Blog > Have pension rule changes fuelled the rise of equity release?

Have pension rule changes fuelled the rise of equity release?

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By Richard Groom • 19th June 2023 • 4.5 min read

What’s behind the growth in equity release?

The general trend for equity release over the past decade or so has been upwards – reaching record levels in 2022. One potential factor behind this growth could be the 2015 pension reforms, which gave people more freedom for using their pension savings.

The Equity Release Council reported in January 2023 that 2022 saw more customers than ever turning to equity release, with a 23% increase from 2021. A total of 93,421 people accessed their money with an equity plan, including nearly 50,000 doing so for the first time.

The market cooled in late 2022 and into 2023 due to caution about rising interest rates. But the long-term trend has clearly been for significant growth in this form of later life lending.

Some industry experts have suggested that the 2015 pension reforms have helped to fuel the growth of equity release – but is that correct? We take a look at this topic:

If you are looking at equity release due to a shortfall in your private pension, please call us on 0808 178 3055 or request a call back and we’ll arrange a no-obligation appointment with an adviser for you. Alternatively, check your eligibility and get an initial indication of how much tax-free cash you could unlock?

What changes were made in the 2015 pension reforms?

The rules on how people aged 55+ can access their ‘defined contributions’ or ‘money purchase’ pension savings changed on 6 April 2015

Prior to this date, your only option was to use your pension savings to buy an annuity. But from 6 April 2015, once you reach 55 years-old you can access as much of your defined contributions pension savings as you wish, as long as your scheme allows it. If your scheme prohibits it, you can typically transfer your pension savings to a scheme that does offer this option.

You have options for accessing your defined contributions pension savings, including:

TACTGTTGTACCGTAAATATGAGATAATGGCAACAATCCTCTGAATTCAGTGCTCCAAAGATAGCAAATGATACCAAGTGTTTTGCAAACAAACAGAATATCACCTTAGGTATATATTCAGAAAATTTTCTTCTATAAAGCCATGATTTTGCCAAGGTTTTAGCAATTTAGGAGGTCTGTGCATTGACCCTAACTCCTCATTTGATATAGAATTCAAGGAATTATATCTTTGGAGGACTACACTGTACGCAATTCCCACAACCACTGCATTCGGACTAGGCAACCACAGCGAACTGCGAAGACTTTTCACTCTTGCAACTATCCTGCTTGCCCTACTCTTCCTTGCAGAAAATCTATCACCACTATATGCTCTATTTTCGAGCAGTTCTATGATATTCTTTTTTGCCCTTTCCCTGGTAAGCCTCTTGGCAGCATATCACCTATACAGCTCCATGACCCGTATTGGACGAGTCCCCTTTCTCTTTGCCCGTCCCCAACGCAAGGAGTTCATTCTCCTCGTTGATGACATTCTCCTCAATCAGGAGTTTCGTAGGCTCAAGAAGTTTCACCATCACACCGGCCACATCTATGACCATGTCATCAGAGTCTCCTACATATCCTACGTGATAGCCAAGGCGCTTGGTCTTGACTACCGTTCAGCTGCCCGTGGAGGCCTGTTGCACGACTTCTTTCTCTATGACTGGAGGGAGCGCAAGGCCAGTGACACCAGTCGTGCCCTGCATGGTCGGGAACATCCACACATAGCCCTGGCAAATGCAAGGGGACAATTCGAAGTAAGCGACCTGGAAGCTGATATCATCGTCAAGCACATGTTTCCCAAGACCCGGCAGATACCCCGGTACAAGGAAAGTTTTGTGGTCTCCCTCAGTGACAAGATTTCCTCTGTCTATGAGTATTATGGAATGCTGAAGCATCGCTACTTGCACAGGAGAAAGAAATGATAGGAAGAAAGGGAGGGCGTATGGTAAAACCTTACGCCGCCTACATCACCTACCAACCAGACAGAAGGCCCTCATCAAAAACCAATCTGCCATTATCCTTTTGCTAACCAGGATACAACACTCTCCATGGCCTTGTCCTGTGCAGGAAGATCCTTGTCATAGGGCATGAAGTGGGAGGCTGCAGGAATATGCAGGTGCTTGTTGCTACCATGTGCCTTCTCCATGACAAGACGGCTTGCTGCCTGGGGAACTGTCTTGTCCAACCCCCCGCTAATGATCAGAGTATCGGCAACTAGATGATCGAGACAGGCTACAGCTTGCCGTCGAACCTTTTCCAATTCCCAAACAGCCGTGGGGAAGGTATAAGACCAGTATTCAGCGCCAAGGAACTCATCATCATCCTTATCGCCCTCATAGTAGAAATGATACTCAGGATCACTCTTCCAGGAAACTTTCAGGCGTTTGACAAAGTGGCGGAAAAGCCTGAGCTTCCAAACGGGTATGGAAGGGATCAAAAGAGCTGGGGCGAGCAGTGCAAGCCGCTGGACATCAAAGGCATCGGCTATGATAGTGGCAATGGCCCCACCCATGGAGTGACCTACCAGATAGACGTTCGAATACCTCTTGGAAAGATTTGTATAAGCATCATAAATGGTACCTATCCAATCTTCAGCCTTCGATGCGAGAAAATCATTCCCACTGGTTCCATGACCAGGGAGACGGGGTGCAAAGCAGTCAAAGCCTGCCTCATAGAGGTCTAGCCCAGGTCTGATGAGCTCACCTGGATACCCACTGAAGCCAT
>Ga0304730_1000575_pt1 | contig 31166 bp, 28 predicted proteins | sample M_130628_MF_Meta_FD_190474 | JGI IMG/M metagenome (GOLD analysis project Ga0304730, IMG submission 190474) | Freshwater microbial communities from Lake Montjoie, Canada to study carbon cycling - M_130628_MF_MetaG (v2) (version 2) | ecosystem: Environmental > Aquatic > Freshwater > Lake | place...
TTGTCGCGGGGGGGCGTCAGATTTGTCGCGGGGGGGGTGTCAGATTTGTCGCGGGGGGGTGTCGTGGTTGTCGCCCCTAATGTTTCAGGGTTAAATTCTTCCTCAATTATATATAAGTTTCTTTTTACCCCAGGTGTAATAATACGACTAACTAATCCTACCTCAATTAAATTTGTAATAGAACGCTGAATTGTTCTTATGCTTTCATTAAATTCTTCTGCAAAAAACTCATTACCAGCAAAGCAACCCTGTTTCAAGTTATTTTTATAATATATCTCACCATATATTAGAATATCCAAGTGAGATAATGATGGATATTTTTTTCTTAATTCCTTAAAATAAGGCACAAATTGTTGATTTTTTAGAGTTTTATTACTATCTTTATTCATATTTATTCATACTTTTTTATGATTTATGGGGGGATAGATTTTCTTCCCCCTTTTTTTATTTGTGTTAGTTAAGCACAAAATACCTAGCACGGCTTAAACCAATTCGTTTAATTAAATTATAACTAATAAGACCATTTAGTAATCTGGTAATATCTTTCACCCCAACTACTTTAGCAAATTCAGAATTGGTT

Take lump sum payments. You can take up to 100% of your pension savings as one or more lump sum payments, directly from your savings. Up to 25% of your initial lump sum withdrawal will be tax free. You can then take further lump sum payments on a regular or ad-hoc basis.

Take an annuity. You can use some or all of your pension savings to buy either a lifetime or fixed-term annuity. You can for example take your 25% tax-free lump sum allowance, and then buy an annuity with the remaining 75%. Once it’s set up, your annuity income will be guaranteed and won’t be affected by fluctuations in the stock market.

Flexi-access drawdown. When you put pension savings into drawdown, your savings are invested and you take regular or ad-hoc withdrawals. There will be the possibility of your pension savings falling in value if your fund doesn’t perform satisfactorily.

People don’t have to choose just one of these options. For example, someone might decide to take a lump sum, put what’s left into a drawdown fund, and buy an annuity after a few years. There are other combinations of these options, and you should seek professional guidance or advice if this is a decision you face.

Are retirees emptying their pension pots too soon?

One concern when the pension reforms were announced was that some people may withdraw cash from their pension savings and not leave enough to fund their future income. 

At the time, the then Pensions Minister Steve Webb even said: “If people do get a Lamborghini [with their pension savings], and end up on the state pension, the state is much less concerned about that, and that is their choice.”

It certainly seems that many people did embrace the opportunity to access their pension savings as a lump sum. In September 2015, the Guardian was reporting that: “More than 200,000 people have emptied their pension pot or withdrawn cash from it after the relaxation of rules on accessing retirement savings this year.”